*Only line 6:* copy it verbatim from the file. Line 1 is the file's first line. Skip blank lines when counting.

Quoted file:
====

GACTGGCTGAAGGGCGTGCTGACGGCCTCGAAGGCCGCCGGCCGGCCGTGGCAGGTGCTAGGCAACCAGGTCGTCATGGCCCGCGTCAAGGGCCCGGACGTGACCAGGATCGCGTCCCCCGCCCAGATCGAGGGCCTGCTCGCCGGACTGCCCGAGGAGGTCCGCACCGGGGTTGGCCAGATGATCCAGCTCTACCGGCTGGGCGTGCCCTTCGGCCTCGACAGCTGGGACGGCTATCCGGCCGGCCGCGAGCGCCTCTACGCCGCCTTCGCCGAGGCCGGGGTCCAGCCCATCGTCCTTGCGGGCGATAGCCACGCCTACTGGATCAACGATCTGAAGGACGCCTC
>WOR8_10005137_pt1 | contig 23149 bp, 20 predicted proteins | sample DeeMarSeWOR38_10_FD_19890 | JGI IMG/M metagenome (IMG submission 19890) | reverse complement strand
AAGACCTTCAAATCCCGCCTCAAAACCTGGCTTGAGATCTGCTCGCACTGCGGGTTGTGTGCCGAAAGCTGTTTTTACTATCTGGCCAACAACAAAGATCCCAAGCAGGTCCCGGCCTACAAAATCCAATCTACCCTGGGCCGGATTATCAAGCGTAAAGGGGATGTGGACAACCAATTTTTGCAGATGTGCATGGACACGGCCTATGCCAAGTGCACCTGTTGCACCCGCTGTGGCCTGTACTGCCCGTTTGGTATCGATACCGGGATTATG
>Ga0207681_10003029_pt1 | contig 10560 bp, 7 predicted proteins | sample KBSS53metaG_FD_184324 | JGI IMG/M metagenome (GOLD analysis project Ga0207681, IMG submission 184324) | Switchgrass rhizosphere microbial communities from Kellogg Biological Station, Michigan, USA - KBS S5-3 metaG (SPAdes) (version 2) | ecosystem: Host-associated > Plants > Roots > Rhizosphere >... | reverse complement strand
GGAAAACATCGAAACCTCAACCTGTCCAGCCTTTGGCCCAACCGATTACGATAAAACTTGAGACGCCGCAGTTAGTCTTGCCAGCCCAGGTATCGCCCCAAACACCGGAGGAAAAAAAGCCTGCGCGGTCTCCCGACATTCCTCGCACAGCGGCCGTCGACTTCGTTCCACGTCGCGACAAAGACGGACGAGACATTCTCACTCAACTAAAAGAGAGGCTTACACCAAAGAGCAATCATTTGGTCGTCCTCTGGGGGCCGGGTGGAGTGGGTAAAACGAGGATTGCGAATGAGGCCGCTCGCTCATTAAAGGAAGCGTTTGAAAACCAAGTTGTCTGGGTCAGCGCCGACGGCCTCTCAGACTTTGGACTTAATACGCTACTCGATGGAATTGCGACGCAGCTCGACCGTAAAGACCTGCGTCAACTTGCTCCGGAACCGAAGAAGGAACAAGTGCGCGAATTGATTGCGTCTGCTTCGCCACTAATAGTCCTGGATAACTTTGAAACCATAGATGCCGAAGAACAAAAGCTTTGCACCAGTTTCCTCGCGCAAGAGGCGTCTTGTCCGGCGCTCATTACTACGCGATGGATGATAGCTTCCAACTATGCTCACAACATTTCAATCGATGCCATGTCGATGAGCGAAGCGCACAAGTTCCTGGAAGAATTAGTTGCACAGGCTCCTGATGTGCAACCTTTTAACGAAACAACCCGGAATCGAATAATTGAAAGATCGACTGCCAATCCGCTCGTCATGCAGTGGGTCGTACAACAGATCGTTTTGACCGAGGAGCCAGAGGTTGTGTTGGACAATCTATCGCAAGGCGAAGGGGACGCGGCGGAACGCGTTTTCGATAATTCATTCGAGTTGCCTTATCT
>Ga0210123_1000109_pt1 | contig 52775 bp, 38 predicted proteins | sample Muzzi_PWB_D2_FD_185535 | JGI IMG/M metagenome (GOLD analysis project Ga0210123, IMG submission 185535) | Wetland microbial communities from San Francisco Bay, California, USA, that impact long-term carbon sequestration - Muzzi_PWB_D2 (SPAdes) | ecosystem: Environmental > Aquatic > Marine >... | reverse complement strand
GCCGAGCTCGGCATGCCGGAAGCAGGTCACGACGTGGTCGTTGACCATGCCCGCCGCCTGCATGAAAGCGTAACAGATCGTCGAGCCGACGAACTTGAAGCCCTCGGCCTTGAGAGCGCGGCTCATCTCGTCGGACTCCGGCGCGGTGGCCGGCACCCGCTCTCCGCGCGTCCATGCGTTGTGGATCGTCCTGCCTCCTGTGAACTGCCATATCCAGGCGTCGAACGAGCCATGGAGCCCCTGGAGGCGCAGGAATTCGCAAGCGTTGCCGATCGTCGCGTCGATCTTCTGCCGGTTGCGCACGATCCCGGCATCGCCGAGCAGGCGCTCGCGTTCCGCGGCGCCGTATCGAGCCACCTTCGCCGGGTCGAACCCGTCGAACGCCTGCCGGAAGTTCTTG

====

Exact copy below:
>Ga0210123_1000109_pt1 | contig 52775 bp, 38 predicted proteins | sample Muzzi_PWB_D2_FD_185535 | JGI IMG/M metagenome (GOLD analysis project Ga0210123, IMG submission 185535) | Wetland microbial communities from San Francisco Bay, California, USA, that impact long-term carbon sequestration - Muzzi_PWB_D2 (SPAdes) | ecosystem: Environmental > Aquatic > Marine >... | reverse complement strand